So we took Mamma Biscuit on a super early morning walk along the Greenway bike path on Monday. The Greenway runs parallel to the Hudson River and serves as a great bike path for the entire west side of Manhattan—stretching from Inwood all the way down to Battery Park City. We took this early morning opportunity in the cool temperatures to visit the famous Little Red Lighthouse under the George Washington Bridge off the path at around 179th street. For those of you who don’t know, the Little Red Lighthouse is Manhattan’s only lighthouse and it acquired this affectionate nickname from Hildegarde H. Swift’s 1942 children’s classic, The Little Red Lighthouse and the Great Gray Bridge.
Illustrated by Lynd Ward, this tale of the friendship between the tiny beacon and the George Washington Bridge introduced children around the world to the red, round, and very proud little lighthouse in New York. This book is a staple in Mamma’s library of books that we like to read to her before putting her to bed every night!
Built in 1880, the 40-foot tower was moved in 1921 to Jeffrey’s Hook, a rocky point on the Hudson River near Manhattan’s northern edge. The Lighthouse warned ships away from the shore as they made their way down the narrow channel between New York and New Jersey.
However, when construction of the George Washington Bridge was completed in 1931, the brilliant lights of the bridge’s 600-foot towers overwhelmed the little Lighthouse. In 1947, it was officially decommissioned and abandoned, and by 1951, the Little Red Lighthouse was slated for demolition with plans for its cast-iron shell to be sold for scrap.
Upon hearing of this news, thousands of children who had loved Swift’s book started a nationwide campaign to save the Little Red Lighthouse. Thanks in part to their efforts, ownership of the Lighthouse was transferred from the Port Authority of New York and New Jersey to the New York City Department of Parks & Recreation.
Today, visitors climb a long, iron stair case to the top of the tower, where the lantern room is again fitted with a working lens that blinks proudly at cargo barges and passenger ships sailing under the George Washington Bridge.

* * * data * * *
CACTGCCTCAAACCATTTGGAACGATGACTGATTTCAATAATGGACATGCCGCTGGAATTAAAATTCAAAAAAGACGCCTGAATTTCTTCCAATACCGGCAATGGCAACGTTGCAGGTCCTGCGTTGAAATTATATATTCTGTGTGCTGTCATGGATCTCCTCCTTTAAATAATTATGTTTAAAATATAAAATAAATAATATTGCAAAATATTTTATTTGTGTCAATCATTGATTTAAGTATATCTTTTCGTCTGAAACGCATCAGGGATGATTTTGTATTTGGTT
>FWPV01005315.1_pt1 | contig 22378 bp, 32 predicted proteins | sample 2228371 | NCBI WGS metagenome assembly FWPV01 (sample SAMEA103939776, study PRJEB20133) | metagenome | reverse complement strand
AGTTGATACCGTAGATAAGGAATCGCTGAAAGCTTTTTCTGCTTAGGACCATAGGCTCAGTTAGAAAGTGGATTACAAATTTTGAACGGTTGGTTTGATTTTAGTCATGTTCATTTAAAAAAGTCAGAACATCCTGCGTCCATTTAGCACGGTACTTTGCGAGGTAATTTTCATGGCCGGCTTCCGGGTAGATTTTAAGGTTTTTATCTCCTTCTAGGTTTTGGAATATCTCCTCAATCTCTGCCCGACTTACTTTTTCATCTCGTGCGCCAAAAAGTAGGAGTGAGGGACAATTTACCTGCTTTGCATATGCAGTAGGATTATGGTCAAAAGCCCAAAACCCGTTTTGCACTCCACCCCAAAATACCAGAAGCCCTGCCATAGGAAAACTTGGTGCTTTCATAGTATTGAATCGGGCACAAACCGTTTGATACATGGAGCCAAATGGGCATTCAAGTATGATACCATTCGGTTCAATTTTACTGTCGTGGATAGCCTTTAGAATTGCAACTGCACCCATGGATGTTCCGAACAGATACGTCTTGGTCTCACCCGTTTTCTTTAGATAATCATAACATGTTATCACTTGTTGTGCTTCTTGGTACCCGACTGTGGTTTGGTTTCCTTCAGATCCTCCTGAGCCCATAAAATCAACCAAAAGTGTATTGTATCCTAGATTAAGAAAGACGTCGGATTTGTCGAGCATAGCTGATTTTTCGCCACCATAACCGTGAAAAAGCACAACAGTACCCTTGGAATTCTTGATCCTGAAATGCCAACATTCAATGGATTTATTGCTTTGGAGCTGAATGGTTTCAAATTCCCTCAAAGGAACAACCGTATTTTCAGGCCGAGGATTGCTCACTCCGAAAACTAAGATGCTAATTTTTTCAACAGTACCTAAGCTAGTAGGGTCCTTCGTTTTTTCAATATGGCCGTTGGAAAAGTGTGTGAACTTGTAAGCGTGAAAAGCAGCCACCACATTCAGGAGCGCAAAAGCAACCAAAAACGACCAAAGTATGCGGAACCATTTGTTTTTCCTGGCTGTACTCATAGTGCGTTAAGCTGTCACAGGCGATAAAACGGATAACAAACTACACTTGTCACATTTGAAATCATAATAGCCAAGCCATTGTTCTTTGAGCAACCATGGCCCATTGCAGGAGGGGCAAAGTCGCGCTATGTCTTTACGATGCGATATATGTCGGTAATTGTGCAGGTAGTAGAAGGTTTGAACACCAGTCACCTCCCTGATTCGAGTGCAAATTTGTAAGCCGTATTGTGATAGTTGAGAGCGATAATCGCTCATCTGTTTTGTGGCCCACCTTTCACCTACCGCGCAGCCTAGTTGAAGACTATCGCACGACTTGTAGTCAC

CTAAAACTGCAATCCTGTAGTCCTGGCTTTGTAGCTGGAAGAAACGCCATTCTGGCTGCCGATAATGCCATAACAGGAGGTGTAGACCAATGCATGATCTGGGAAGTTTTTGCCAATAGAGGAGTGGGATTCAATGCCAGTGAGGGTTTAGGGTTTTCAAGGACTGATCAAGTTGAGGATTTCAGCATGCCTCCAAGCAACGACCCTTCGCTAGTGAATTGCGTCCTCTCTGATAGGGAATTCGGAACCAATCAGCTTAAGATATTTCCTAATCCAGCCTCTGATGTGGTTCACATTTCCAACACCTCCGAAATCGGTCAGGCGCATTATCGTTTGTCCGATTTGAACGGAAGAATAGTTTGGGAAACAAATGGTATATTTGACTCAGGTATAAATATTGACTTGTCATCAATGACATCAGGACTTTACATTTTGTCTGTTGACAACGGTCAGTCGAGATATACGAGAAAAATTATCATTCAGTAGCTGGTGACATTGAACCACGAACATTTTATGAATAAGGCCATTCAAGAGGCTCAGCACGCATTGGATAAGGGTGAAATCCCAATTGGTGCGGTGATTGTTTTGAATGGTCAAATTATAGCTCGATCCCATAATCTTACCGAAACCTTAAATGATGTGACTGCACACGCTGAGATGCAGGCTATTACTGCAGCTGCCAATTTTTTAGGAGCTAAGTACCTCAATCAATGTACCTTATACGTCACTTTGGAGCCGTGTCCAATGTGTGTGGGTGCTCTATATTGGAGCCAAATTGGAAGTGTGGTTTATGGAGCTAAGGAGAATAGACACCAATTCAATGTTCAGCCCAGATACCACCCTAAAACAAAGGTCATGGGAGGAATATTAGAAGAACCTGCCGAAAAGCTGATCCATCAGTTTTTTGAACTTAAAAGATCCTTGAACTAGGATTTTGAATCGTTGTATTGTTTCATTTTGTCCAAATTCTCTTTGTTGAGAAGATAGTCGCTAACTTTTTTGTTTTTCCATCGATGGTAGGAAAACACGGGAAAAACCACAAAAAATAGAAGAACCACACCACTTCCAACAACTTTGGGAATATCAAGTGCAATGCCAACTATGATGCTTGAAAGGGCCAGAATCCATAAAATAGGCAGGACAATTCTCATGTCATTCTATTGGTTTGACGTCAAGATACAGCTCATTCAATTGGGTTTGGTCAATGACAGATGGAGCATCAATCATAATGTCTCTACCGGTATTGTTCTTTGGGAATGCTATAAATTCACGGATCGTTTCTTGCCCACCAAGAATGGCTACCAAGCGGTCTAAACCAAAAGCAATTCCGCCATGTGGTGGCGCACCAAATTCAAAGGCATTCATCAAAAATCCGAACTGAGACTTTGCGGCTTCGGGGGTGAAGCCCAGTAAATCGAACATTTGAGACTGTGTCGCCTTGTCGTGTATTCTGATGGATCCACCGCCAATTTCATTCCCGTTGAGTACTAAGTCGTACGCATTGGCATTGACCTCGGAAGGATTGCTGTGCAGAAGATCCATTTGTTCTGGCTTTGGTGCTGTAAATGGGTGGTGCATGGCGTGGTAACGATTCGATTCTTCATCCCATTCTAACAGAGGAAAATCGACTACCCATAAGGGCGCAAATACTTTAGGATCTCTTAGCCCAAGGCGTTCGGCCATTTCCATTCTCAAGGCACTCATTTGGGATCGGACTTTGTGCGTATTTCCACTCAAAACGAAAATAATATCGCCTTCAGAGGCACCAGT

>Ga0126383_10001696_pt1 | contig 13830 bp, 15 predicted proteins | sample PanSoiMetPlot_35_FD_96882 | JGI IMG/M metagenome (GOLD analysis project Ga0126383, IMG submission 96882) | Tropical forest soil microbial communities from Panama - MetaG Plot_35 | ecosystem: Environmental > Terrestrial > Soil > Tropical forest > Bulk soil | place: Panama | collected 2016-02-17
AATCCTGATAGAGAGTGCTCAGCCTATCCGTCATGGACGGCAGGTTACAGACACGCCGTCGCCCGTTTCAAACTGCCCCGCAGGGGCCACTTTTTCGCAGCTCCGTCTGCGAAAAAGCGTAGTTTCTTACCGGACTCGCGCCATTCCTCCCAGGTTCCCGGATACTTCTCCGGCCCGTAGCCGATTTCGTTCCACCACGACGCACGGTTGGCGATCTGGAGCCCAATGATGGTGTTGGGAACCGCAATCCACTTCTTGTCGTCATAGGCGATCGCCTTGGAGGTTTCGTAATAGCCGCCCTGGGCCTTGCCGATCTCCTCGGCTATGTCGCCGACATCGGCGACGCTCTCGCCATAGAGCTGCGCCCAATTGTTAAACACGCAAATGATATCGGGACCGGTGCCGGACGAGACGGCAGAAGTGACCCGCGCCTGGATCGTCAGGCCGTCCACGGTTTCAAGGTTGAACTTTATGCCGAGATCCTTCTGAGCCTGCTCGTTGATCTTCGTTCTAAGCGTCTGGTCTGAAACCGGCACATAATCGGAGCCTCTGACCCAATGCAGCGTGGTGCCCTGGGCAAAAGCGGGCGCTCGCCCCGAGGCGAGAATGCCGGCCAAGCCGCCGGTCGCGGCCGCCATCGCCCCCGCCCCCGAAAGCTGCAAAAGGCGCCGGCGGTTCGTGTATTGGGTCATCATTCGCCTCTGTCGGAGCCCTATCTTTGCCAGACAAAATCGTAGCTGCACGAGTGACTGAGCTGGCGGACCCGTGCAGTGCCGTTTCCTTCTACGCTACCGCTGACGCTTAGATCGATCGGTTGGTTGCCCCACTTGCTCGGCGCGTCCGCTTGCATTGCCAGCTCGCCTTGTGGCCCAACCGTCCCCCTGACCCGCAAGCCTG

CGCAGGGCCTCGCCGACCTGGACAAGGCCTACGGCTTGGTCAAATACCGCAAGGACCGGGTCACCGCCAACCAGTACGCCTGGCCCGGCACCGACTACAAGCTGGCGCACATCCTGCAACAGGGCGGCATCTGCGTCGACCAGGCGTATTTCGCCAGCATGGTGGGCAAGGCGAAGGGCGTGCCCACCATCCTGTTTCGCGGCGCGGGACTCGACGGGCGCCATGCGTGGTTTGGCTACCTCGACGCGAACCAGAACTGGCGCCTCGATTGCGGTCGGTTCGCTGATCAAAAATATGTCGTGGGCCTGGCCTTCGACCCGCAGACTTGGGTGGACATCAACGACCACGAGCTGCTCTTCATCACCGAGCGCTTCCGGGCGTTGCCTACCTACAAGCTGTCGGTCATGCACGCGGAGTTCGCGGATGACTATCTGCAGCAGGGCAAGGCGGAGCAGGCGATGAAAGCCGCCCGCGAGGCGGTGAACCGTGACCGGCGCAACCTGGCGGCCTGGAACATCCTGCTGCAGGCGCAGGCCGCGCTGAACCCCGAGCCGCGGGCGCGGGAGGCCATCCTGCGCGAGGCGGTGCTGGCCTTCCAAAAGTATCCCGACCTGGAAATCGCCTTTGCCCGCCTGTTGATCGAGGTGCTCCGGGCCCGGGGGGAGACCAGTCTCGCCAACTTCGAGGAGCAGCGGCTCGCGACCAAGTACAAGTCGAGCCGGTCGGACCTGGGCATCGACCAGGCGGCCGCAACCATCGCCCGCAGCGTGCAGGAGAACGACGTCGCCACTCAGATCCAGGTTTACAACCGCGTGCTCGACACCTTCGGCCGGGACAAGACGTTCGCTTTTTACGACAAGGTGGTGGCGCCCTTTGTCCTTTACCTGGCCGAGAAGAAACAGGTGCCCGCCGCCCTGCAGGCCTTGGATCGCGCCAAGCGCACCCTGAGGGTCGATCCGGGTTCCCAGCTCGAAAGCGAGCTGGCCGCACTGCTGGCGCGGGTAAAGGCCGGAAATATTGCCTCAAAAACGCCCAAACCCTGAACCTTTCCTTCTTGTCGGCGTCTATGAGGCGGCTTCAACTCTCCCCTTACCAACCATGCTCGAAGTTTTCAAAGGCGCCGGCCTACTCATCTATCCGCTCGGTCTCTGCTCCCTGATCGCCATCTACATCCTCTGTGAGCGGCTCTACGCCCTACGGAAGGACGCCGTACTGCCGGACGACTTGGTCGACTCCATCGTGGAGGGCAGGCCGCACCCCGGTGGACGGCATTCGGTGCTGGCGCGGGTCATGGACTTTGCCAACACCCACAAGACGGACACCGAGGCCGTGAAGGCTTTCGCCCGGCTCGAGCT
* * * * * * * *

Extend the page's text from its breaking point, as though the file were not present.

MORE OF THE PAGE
Unfortunately, Mamma did not get a chance to go inside because it was closed but we did enjoy getting up close and personal with the exterior of the lighthouse and the overall views along the river. There is an annual festival held at the lighthouse in September that typically includes celebrity readings of The Little Red Lighthouse and the Great Gray Bridge and other activities geared towards children. Past readers of this festival have included such notables as Isabella Rossellini, Dee Dee Conn, and James Earl Jones and the light was reactivated on September 19th, 2002, just before the 10th annual festival. The Little Red Lighthouse is now owned by the New York City Department of Parks & Recreation and is a member of the Historic House Trust.
Mamma thoroughly enjoyed her early morning visit to the Little Red Lighthouse. The Hudson River, the cool morning breeze and the park alongside the waters’ edge was so peaceful and serene at that hour! This was a Birthday excursion for our little gremlin who just turned ten years old. Mamma was eight years old when we picked her up from Curly Tail Pug Rescue on July 12, 2009. We are not only celebrating Mamma’s birthday but her two year anniversary with us. Two years in at the pug palace and our Lady of Biscuits is shining brighter than the light upon the Little Red Lighthouse—and just like the history of the lighthouse, Mamma too has endured—getting better with age. At ten years old and with a birth statistic of over one-hundred puppies under her belt, our sassy girl has maintained a svelte figure that any male pug would mortgage his doggy treats for. OK, so our gremlin is practically toothless but her tongue is just as epic and iconic as Madonna wearing a Jean Paul Gaultier cone bra and that’s just the tip of the iceberg on what makes Mamma Biscuit so special! Come to think of it, the Little Red Lighthouse and Mamma have a lot in common—they may be little (especially standing next to the giant George Washington Bridge) but both are magnificent, special and still standing!